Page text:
Africa is now a continent of elections. Routine and regular, from east to west and north to south. This, of course, is scarcely unique to continent; rather, it is a global phenomenon. In the post-Cold War global era, national elections have become a standard norm, an accepted modus operandi for ostensibly granting voice to citizens and ensuring public accountability.
In principle, an electoral process is arguably the best way to determine who governs and represents the interests of the people. There is a problem though. Elections cannot take place in a vacuum, nor can they occur under any conditions or circumstances. There are prerequisites and necessary conditions for a meaningful and consequential election process.
For one, there has to be considerable elite consensus on the basic rules and laws that govern the political playing field. The absence of broad consensus, not necessarily agreement on every detail, means the losing side is bound swiftly reject the outcome especially for a country’s topmost job. Writing and implementing rules for conduct of elections, and to underpin democratic institutions, must come out of national consultations and conversations, not superficially dictated and driven by external actors keen on propping up democracy.
What is more, to have meaningful elections, there has to be a sound and functional state that is bureaucratically robust and competent in performing critical public tasks. In other words, power and authority have to be organised, aggregated and assembled in an institutionally coherent and logical manner before they can be competed for in the open market place of elections. No less significant, minimum social consensus built around shared ideals and aspirations is a key sine qua non for productive and progressive electioneering. This speaks to the question of shared national identity and horizontal comradeship. To put it in plain terms, elections without a state and a nation will almost always be doomed to cause more problems than they solve.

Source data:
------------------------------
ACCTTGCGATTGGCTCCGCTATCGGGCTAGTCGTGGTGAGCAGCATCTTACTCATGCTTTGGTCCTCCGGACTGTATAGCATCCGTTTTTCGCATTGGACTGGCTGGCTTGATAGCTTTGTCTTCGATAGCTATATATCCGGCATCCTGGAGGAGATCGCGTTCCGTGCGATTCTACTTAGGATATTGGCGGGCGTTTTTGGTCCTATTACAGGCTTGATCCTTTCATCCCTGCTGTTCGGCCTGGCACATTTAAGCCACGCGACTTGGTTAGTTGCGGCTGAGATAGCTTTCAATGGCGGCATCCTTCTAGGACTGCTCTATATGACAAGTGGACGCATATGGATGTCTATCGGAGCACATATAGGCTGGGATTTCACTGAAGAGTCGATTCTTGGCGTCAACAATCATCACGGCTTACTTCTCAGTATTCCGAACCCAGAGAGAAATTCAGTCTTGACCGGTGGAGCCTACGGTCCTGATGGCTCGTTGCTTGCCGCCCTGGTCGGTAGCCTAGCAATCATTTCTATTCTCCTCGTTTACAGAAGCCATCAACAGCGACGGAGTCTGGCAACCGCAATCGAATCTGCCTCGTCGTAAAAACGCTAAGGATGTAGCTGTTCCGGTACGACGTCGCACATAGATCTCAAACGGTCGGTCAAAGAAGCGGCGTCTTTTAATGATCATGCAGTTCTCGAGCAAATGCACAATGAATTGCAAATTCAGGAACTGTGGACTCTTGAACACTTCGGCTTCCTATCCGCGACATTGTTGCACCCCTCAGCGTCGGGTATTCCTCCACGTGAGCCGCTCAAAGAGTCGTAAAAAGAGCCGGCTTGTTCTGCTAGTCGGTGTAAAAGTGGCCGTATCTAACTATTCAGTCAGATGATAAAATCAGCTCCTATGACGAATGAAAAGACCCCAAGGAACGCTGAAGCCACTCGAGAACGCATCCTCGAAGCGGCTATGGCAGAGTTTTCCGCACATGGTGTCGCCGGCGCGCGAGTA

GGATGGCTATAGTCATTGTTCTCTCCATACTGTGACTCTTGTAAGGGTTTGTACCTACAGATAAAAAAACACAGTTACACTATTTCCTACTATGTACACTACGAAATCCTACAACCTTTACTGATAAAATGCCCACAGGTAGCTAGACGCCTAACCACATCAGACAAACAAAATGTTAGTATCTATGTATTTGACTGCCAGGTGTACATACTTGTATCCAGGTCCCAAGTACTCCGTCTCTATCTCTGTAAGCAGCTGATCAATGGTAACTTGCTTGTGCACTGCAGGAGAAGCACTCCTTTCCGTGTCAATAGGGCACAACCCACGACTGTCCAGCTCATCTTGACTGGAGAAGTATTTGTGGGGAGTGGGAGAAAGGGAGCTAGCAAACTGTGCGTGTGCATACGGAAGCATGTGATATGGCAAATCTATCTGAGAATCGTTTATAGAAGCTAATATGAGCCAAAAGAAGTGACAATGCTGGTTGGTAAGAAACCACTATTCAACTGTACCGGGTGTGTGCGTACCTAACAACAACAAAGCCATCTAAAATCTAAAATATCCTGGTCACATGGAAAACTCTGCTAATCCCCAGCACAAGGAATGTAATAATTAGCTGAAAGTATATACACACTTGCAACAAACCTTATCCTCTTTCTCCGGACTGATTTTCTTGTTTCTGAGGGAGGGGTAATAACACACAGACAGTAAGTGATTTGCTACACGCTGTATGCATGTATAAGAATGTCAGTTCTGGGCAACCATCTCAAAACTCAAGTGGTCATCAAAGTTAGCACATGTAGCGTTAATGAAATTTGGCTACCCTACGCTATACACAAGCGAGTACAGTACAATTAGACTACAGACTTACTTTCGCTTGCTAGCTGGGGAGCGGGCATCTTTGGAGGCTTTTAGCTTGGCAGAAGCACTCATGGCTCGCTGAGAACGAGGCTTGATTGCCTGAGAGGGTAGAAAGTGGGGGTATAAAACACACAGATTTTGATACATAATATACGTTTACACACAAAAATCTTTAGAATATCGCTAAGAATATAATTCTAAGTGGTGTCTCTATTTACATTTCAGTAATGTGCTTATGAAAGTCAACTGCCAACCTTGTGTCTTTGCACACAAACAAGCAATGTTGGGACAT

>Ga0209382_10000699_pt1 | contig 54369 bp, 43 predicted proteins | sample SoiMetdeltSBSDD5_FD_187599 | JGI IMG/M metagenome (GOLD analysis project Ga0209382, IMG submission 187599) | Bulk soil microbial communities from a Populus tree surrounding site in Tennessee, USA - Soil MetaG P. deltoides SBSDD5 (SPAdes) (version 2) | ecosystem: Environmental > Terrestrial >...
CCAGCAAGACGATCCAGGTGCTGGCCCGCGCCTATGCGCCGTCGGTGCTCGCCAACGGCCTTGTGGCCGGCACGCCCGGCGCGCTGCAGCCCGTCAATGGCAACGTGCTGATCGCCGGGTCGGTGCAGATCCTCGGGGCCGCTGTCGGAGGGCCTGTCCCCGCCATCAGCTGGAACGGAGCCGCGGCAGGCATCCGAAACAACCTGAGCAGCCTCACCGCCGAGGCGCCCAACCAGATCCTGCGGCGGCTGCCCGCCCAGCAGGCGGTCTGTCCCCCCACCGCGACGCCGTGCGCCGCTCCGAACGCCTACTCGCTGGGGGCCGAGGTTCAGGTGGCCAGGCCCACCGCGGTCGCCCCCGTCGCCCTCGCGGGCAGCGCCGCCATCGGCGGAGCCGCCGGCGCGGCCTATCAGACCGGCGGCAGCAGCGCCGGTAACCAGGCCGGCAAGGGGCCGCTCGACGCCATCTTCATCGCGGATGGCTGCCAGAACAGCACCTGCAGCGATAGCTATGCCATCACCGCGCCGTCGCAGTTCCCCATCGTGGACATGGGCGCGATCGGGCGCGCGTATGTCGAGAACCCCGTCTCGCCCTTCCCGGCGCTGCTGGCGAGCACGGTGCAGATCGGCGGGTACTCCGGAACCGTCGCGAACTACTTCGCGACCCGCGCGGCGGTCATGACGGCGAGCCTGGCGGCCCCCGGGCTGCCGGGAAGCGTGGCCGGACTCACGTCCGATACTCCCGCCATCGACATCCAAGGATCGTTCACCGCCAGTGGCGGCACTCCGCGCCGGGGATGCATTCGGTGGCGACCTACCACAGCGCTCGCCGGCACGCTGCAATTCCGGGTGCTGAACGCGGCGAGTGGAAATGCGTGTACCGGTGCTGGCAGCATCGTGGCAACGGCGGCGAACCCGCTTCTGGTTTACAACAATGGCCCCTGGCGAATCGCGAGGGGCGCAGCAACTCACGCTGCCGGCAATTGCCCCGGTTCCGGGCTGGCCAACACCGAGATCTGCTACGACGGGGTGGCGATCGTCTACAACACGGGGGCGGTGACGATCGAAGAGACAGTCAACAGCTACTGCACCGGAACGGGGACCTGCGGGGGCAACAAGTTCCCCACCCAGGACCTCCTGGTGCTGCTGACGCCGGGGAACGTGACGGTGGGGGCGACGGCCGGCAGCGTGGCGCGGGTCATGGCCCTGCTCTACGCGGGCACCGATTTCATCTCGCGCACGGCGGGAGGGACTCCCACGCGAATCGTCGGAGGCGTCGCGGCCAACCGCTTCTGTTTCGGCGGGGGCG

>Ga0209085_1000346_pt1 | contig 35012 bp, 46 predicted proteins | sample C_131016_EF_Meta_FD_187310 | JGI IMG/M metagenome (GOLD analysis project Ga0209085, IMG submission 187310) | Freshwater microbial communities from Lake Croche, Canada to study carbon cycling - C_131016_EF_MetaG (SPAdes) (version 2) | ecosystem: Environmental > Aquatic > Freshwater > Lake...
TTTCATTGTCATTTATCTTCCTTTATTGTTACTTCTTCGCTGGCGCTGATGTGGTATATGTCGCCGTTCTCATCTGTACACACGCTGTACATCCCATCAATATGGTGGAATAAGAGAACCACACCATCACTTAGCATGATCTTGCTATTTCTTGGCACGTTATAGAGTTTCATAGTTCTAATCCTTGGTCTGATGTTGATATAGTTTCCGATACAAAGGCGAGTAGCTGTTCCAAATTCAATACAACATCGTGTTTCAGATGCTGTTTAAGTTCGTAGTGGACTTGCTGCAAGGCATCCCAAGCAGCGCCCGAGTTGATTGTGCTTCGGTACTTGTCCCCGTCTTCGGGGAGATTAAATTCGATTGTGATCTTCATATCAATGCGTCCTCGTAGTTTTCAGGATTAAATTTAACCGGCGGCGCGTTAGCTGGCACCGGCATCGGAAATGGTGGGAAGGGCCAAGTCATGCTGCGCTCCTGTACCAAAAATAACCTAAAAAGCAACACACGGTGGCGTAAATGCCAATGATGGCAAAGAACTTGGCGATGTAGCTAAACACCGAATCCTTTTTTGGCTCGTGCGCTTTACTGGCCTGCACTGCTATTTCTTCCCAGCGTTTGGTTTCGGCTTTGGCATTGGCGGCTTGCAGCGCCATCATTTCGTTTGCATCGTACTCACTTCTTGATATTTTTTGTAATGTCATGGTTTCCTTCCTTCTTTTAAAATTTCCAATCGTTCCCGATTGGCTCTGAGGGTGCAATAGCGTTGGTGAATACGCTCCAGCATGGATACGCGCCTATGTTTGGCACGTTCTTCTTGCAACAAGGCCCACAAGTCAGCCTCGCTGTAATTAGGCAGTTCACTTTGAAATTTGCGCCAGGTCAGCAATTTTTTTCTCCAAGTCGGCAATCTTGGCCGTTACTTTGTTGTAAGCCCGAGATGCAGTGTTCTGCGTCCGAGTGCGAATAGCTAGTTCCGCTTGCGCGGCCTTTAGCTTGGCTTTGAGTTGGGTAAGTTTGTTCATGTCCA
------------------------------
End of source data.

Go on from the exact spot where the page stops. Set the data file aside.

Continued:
International advocates, activists and exporters of democracy who make the case for rushed elections in Africa often proceed from a flawed set of assumptions. They transpose to Africa, with utterly different environments, their thinking of and experiences about politics in Western societies. It has now become standard practice for regional and international inter-government organisations, domestic and international civil society groups, human rights advocacy organisations, donor agencies and western governments to demand that elections are immediately conducted in country X whenever there is change of government through a nondemocratic process. This is regardless of the conditions and the environment obtaining at the time.
The most recent case is that of Mali, quite instructive, where the military seized power in August last year. Until the coup in that country in March 2012, Mali had been heralded as a promising and consolidating African democratic state on account of its routine electoral cycles and peaceful transfers of government. Yet elections and changes of government in Mali did little to grow the country’s quality of government and its capacity to provide critical public goods and services. Matters were compounded by an armed jihadist insurgency that took rook in a large swath of the country.